Sustainable and impact investing
The Aquilaria tree is a remarkable one. Not so much for the tree itself, but for what lies deep inside.
Aquilaria is native to Southeast Asia, found in countries such as India, Thailand, and Malaysia. The tree produces a densely rich and dark resinous heartwood called ‘Agarwood’, also known as the ‘Wood of the Gods’, as a result of infection. Prior to infection, the heartwood, or inner part of the tree, is relatively light and pale in colour but darkens as the infection spreads. The infection and resulting agarwood develops in response to certain external factors, such as lightning strikes, animal grazing, insect attacks or microbial invasion.
Agarwood is highly prized and valuable with a history dating back thousands of years.
It goes by a variety of names including gaharu, jinko, aloeswood, and Oud. It is used in Fragrances, incense, medicine, aromatherapy and is of vital cultural and religious significance; particularly in Buddhism, Hinduism and Islam. It is also commonly carved into sculptures, beads and boxes.
When agarwood is extracted from the tree it is eitheir processed into woodchips, ground into powder or distilled to produce Oud oil. The fragrance produced as a result of these processes is distinctive, highly valued, and in great demand.
For thousands of years, the resinous wood has been burned as incense during meditation and prayer and is believed to help people in their quest for a higher level of cousciousness and a state of deep inner peace. Its pleasing fragrance has been enjoyed throughout the world, for thousands of years. Agarwood’s rarity, limited supply and increased demand has made it one of the world’s most expensive woods, with prices expected to rise even further as natural stocks are depleted.
International trade in agarwood dates back to as early as the 13th Century.
The consumer market for agarwood is well developed throughout the Middle East and Asia and increasingly so accross Europe and North America. Population growth in certain areas, as well as increasing affluence in key consumer markets such as China, Taiwan and the Middle East, has been demand for agarwood soar over the past 30 years.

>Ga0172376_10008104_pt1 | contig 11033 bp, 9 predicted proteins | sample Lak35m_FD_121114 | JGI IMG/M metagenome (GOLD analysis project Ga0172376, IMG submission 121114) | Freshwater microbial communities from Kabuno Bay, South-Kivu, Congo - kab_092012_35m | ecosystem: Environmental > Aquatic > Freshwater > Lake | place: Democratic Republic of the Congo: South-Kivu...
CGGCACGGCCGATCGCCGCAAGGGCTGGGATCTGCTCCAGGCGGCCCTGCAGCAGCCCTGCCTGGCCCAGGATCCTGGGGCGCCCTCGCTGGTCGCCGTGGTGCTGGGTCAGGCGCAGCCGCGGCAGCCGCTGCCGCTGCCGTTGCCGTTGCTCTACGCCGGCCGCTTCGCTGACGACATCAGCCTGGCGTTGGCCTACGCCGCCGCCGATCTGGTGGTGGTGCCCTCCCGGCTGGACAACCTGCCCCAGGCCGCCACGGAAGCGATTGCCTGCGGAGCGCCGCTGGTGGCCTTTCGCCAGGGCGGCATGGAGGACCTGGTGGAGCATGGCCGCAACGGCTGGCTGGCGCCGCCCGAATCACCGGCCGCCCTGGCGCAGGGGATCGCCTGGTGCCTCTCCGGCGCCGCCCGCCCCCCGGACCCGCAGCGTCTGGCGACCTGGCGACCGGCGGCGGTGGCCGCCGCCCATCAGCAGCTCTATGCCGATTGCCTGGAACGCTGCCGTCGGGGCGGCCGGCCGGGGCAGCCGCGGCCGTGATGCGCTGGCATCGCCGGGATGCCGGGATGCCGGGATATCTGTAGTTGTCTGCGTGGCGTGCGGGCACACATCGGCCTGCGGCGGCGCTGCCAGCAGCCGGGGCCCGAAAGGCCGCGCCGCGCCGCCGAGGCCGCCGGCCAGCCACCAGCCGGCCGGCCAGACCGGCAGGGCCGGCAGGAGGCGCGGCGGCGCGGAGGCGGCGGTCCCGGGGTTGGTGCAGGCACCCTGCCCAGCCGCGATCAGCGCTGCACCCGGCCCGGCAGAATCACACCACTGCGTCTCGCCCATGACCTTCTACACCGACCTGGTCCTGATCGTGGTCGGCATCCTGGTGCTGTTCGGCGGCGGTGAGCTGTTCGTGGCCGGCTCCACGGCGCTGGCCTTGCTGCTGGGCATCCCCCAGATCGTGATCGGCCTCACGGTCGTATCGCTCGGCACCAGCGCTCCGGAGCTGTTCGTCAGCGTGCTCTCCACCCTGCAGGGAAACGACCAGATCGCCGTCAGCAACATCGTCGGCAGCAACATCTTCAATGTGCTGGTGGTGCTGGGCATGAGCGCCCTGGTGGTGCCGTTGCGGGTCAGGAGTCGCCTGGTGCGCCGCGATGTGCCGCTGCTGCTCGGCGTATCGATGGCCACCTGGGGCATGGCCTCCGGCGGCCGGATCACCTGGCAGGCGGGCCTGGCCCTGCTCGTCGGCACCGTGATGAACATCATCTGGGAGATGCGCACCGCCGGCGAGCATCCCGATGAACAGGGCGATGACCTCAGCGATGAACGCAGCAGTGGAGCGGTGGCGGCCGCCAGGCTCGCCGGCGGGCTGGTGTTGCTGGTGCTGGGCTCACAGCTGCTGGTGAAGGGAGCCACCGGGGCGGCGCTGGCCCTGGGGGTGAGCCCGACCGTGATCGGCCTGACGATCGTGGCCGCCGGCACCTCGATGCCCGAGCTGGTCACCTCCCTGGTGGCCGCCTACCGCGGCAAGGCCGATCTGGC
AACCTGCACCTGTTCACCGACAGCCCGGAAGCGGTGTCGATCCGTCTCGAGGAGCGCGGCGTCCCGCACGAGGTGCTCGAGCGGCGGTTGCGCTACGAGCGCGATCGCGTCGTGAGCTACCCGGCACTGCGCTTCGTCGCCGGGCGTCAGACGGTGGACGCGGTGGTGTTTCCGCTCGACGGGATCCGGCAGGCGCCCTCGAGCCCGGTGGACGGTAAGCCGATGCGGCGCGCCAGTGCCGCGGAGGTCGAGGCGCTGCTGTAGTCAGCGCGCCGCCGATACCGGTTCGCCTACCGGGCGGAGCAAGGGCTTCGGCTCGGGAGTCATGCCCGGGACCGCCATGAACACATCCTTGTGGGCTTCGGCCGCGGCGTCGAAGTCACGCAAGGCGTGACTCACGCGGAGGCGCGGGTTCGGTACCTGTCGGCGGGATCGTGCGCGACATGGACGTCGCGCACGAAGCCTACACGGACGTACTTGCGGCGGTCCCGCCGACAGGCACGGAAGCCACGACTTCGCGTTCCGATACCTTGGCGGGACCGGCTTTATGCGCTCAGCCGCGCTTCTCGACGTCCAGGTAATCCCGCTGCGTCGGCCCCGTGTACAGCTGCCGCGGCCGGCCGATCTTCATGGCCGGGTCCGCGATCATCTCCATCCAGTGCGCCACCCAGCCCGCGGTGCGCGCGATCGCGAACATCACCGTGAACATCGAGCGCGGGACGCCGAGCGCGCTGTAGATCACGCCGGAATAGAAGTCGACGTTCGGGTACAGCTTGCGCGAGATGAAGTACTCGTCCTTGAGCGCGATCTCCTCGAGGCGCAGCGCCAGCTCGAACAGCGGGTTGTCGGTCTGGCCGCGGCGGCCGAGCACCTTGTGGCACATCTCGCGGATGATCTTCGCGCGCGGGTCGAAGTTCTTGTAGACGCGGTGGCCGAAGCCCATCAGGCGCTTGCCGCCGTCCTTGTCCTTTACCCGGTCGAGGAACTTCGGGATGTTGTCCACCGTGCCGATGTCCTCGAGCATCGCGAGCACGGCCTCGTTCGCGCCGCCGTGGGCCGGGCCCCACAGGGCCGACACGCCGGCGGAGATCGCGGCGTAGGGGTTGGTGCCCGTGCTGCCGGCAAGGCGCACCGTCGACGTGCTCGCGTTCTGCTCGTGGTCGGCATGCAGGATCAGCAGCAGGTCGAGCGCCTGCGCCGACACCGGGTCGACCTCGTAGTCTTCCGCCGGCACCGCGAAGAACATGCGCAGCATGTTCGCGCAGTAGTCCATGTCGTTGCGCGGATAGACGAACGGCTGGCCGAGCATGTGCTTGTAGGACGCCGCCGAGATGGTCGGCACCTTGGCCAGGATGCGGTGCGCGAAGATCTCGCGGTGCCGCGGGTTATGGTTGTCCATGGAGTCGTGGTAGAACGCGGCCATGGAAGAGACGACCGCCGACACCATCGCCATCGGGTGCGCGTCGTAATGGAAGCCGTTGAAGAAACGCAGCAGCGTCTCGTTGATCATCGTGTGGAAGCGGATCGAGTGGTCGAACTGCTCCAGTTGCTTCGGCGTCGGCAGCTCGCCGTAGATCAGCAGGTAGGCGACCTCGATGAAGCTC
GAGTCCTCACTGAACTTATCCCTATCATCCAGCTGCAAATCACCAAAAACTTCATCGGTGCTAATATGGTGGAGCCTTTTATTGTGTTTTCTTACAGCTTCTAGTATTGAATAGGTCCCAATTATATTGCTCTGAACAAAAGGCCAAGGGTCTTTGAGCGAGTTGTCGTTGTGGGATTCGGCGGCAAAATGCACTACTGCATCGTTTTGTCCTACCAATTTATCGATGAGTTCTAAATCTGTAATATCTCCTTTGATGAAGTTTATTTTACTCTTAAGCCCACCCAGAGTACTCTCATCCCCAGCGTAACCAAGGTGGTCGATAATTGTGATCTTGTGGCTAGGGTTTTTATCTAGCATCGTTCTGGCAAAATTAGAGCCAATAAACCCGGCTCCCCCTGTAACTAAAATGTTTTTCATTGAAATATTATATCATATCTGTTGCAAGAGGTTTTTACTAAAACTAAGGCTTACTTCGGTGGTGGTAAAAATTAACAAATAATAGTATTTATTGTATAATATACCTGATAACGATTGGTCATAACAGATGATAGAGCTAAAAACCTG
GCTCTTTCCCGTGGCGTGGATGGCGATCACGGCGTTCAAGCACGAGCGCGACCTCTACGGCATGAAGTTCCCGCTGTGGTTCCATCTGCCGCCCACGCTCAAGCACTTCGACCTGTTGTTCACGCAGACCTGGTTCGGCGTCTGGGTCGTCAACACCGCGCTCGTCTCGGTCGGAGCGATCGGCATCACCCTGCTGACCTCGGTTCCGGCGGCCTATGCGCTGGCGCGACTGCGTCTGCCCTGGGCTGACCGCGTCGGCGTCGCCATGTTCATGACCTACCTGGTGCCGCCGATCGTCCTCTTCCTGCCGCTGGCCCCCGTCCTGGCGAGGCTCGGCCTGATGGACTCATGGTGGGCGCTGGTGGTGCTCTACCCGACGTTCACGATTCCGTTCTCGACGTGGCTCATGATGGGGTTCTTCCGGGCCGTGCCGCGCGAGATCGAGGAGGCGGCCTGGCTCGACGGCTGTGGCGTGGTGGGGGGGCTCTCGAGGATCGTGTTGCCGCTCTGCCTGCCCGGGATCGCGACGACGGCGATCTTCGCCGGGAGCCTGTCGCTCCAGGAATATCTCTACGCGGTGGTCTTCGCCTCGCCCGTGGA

One of the main reasons for the relative rarity and high cost of agarwood is the depletion of the ressources in the wild.
By the early 1990s, the Aquilaria tree had been harvested to near extinction in Southeast Asia, and was classified as an ‘endangerered species’.
This led to it being placed on the list drawn up by CITES (the Convention for International Trade in Endangered Species of Wild Fauna and Flora), which makes it illegal to harvest or trade the commodity without a valid permit.
In order to continue to meet the increasing demand for agarwood, many countries in Southeast Asia have developed plantations in the last decade to fill the anticipated supply gap. Some of these initiatives are implemented through government sponsorship and some through private individuals and corporations. Demand, however, continues to drastically outweigh supply.
In the West, over the last 25 years, Oud oil extracted from agarwood has been used by many perfume houses, and is currently enjoying a surge in popularity as western brands seek to expland into the high growth market. Today, out of more than a thousand new scents released annually, one in eight contains Oud.
Big name brands using Oud in their fragrances include Tom Ford Oud Wood (2007), Dior Fahrenheit Absolute (2009), Armani Privée Oud Royal (2010), Creed Royal Oud (2011), Calvin Klein Encounter (2012), Dior Oud Ispahan (2012) and Fragrance du Bois Oud Noir Intense (2013). The list goes on, and is eternally lenghthening.
We have carefully selected for you one of the market leaders in this field, a company that truely cares about our environment and the people living in it. If you are interested in sustainable and impact investments, you are in the right place.
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